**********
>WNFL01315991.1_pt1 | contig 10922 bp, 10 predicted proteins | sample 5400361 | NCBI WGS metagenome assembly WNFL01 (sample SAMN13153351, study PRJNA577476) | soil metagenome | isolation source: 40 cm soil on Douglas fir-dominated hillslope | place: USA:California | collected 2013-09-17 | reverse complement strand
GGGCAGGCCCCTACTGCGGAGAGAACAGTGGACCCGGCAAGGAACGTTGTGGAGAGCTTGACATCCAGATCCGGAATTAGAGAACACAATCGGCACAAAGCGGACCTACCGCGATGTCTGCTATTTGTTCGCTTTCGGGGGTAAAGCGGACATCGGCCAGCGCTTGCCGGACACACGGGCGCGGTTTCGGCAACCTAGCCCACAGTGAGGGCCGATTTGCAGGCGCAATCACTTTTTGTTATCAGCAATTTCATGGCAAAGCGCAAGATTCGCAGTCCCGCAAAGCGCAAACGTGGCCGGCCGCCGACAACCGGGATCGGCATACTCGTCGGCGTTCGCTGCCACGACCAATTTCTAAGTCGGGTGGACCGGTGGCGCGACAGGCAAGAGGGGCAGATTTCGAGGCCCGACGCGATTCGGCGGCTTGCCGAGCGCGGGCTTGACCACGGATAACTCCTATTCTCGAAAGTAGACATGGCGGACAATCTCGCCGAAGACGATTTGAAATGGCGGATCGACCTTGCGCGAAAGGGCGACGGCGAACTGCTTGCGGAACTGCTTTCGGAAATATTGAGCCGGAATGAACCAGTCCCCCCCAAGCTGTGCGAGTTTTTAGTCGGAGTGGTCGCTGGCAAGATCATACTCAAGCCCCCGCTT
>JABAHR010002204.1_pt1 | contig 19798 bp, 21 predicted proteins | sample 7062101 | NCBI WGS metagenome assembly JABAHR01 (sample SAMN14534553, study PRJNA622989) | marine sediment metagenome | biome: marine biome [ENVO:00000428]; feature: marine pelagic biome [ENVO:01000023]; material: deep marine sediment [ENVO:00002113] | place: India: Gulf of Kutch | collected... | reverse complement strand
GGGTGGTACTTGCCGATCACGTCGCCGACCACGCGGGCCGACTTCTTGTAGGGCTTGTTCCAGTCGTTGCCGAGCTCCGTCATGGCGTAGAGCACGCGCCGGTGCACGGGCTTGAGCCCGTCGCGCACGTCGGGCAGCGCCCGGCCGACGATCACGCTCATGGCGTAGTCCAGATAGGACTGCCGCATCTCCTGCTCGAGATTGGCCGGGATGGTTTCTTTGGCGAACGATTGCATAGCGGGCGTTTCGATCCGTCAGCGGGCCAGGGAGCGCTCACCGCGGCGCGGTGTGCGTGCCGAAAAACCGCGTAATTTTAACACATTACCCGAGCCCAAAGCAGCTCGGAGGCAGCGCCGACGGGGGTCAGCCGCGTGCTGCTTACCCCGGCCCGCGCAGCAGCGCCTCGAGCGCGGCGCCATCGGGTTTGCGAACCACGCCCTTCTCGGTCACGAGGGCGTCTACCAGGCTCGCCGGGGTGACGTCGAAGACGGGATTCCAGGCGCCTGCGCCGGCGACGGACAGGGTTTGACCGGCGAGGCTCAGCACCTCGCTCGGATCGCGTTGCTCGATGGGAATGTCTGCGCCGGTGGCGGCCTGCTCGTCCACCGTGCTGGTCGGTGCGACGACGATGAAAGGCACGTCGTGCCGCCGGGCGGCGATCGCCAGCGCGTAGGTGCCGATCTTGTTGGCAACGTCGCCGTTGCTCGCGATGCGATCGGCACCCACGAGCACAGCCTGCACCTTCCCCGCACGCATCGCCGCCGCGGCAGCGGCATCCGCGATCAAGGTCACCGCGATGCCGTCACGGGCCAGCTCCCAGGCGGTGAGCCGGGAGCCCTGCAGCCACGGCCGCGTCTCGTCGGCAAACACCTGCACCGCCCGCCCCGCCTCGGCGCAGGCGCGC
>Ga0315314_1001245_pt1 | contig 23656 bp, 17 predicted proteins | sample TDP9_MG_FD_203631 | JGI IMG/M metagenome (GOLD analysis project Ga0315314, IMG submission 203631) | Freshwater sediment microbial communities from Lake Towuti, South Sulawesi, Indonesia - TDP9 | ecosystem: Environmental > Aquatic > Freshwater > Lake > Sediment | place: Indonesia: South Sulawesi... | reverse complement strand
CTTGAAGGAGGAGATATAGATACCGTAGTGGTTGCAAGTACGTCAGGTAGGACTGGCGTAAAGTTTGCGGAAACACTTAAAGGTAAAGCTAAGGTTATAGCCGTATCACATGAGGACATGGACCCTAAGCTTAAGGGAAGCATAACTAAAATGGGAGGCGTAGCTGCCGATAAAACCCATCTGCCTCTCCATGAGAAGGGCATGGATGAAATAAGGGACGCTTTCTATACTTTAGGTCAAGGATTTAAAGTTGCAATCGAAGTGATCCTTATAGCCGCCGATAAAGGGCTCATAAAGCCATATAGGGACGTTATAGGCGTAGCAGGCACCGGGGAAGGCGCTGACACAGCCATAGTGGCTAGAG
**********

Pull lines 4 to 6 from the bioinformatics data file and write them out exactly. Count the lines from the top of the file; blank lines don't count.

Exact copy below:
GGGTGGTACTTGCCGATCACGTCGCCGACCACGCGGGCCGACTTCTTGTAGGGCTTGTTCCAGTCGTTGCCGAGCTCCGTCATGGCGTAGAGCACGCGCCGGTGCACGGGCTTGAGCCCGTCGCGCACGTCGGGCAGCGCCCGGCCGACGATCACGCTCATGGCGTAGTCCAGATAGGACTGCCGCATCTCCTGCTCGAGATTGGCCGGGATGGTTTCTTTGGCGAACGATTGCATAGCGGGCGTTTCGATCCGTCAGCGGGCCAGGGAGCGCTCACCGCGGCGCGGTGTGCGTGCCGAAAAACCGCGTAATTTTAACACATTACCCGAGCCCAAAGCAGCTCGGAGGCAGCGCCGACGGGGGTCAGCCGCGTGCTGCTTACCCCGGCCCGCGCAGCAGCGCCTCGAGCGCGGCGCCATCGGGTTTGCGAACCACGCCCTTCTCGGTCACGAGGGCGTCTACCAGGCTCGCCGGGGTGACGTCGAAGACGGGATTCCAGGCGCCTGCGCCGGCGACGGACAGGGTTTGACCGGCGAGGCTCAGCACCTCGCTCGGATCGCGTTGCTCGATGGGAATGTCTGCGCCGGTGGCGGCCTGCTCGTCCACCGTGCTGGTCGGTGCGACGACGATGAAAGGCACGTCGTGCCGCCGGGCGGCGATCGCCAGCGCGTAGGTGCCGATCTTGTTGGCAACGTCGCCGTTGCTCGCGATGCGATCGGCACCCACGAGCACAGCCTGCACCTTCCCCGCACGCATCGCCGCCGCGGCAGCGGCATCCGCGATCAAGGTCACCGCGATGCCGTCACGGGCCAGCTCCCAGGCGGTGAGCCGGGAGCCCTGCAGCCACGGCCGCGTCTCGTCGGCAAACACCTGCACCGCCCGCCCCGCCTCGGCGCAGGCGCGC
>Ga0315314_1001245_pt1 | contig 23656 bp, 17 predicted proteins | sample TDP9_MG_FD_203631 | JGI IMG/M metagenome (GOLD analysis project Ga0315314, IMG submission 203631) | Freshwater sediment microbial communities from Lake Towuti, South Sulawesi, Indonesia - TDP9 | ecosystem: Environmental > Aquatic > Freshwater > Lake > Sediment | place: Indonesia: South Sulawesi... | reverse complement strand
CTTGAAGGAGGAGATATAGATACCGTAGTGGTTGCAAGTACGTCAGGTAGGACTGGCGTAAAGTTTGCGGAAACACTTAAAGGTAAAGCTAAGGTTATAGCCGTATCACATGAGGACATGGACCCTAAGCTTAAGGGAAGCATAACTAAAATGGGAGGCGTAGCTGCCGATAAAACCCATCTGCCTCTCCATGAGAAGGGCATGGATGAAATAAGGGACGCTTTCTATACTTTAGGTCAAGGATTTAAAGTTGCAATCGAAGTGATCCTTATAGCCGCCGATAAAGGGCTCATAAAGCCATATAGGGACGTTATAGGCGTAGCAGGCACCGGGGAAGGCGCTGACACAGCCATAGTGGCTAGAG